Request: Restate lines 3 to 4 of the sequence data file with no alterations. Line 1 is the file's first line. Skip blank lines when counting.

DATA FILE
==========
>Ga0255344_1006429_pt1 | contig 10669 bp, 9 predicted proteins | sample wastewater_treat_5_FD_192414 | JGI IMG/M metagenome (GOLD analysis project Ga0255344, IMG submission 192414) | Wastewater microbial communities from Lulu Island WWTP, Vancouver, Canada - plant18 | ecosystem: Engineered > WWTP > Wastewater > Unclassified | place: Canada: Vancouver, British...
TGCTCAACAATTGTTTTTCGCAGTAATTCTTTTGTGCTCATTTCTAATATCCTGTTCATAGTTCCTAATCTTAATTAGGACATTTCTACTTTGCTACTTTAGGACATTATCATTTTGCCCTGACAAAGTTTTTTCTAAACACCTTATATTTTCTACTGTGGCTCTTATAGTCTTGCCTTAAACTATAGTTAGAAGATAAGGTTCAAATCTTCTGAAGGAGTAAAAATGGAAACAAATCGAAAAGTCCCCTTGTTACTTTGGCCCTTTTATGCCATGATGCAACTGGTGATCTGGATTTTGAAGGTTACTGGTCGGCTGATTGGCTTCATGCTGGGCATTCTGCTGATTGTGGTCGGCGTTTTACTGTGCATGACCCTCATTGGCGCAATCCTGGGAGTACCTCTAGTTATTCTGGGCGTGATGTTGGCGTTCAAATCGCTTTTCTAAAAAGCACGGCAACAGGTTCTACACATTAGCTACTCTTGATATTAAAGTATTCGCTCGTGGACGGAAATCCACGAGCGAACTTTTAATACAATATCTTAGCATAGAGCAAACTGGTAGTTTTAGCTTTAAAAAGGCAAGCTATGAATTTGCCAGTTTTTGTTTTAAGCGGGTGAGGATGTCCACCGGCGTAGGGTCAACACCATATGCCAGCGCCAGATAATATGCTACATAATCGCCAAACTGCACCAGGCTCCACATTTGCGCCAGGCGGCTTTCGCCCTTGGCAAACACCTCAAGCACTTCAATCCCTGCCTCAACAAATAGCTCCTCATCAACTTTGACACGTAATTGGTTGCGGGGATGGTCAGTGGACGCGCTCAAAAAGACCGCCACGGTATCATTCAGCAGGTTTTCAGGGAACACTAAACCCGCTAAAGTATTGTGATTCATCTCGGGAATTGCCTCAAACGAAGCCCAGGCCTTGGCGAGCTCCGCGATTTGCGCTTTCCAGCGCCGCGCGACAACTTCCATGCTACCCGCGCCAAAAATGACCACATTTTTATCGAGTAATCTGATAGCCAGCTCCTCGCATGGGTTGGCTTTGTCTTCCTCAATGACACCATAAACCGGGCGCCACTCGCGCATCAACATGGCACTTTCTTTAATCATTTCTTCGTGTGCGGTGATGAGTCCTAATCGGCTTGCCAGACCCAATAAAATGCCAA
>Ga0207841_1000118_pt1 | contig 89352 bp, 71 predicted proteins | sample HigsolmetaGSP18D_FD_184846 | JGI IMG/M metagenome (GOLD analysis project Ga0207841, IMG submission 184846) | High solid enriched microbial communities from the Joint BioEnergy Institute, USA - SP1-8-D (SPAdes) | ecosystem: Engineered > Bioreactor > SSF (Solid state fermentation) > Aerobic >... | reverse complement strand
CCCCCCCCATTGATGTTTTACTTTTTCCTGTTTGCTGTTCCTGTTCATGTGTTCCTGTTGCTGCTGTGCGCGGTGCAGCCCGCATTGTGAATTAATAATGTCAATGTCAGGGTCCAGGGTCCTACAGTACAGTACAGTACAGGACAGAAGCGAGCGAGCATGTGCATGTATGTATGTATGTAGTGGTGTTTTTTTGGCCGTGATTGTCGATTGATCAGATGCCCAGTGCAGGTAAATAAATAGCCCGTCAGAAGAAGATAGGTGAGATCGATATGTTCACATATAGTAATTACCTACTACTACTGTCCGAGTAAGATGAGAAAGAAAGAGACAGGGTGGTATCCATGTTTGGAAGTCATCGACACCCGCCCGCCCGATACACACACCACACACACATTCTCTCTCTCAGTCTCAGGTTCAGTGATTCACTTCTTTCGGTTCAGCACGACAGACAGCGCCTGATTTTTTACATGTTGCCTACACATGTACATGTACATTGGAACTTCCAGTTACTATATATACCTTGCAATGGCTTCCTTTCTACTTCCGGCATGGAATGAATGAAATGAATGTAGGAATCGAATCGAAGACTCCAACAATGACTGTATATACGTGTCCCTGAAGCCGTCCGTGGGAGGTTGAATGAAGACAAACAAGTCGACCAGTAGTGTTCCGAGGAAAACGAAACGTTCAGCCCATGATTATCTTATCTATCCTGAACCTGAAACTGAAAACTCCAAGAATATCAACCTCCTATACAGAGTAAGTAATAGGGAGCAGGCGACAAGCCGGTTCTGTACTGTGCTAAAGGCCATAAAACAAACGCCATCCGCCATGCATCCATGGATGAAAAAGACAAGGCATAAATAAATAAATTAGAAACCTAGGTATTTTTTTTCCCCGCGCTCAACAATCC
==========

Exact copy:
>Ga0207841_1000118_pt1 | contig 89352 bp, 71 predicted proteins | sample HigsolmetaGSP18D_FD_184846 | JGI IMG/M metagenome (GOLD analysis project Ga0207841, IMG submission 184846) | High solid enriched microbial communities from the Joint BioEnergy Institute, USA - SP1-8-D (SPAdes) | ecosystem: Engineered > Bioreactor > SSF (Solid state fermentation) > Aerobic >... | reverse complement strand
CCCCCCCCATTGATGTTTTACTTTTTCCTGTTTGCTGTTCCTGTTCATGTGTTCCTGTTGCTGCTGTGCGCGGTGCAGCCCGCATTGTGAATTAATAATGTCAATGTCAGGGTCCAGGGTCCTACAGTACAGTACAGTACAGGACAGAAGCGAGCGAGCATGTGCATGTATGTATGTATGTAGTGGTGTTTTTTTGGCCGTGATTGTCGATTGATCAGATGCCCAGTGCAGGTAAATAAATAGCCCGTCAGAAGAAGATAGGTGAGATCGATATGTTCACATATAGTAATTACCTACTACTACTGTCCGAGTAAGATGAGAAAGAAAGAGACAGGGTGGTATCCATGTTTGGAAGTCATCGACACCCGCCCGCCCGATACACACACCACACACACATTCTCTCTCTCAGTCTCAGGTTCAGTGATTCACTTCTTTCGGTTCAGCACGACAGACAGCGCCTGATTTTTTACATGTTGCCTACACATGTACATGTACATTGGAACTTCCAGTTACTATATATACCTTGCAATGGCTTCCTTTCTACTTCCGGCATGGAATGAATGAAATGAATGTAGGAATCGAATCGAAGACTCCAACAATGACTGTATATACGTGTCCCTGAAGCCGTCCGTGGGAGGTTGAATGAAGACAAACAAGTCGACCAGTAGTGTTCCGAGGAAAACGAAACGTTCAGCCCATGATTATCTTATCTATCCTGAACCTGAAACTGAAAACTCCAAGAATATCAACCTCCTATACAGAGTAAGTAATAGGGAGCAGGCGACAAGCCGGTTCTGTACTGTGCTAAAGGCCATAAAACAAACGCCATCCGCCATGCATCCATGGATGAAAAAGACAAGGCATAAATAAATAAATTAGAAACCTAGGTATTTTTTTTCCCCGCGCTCAACAATCC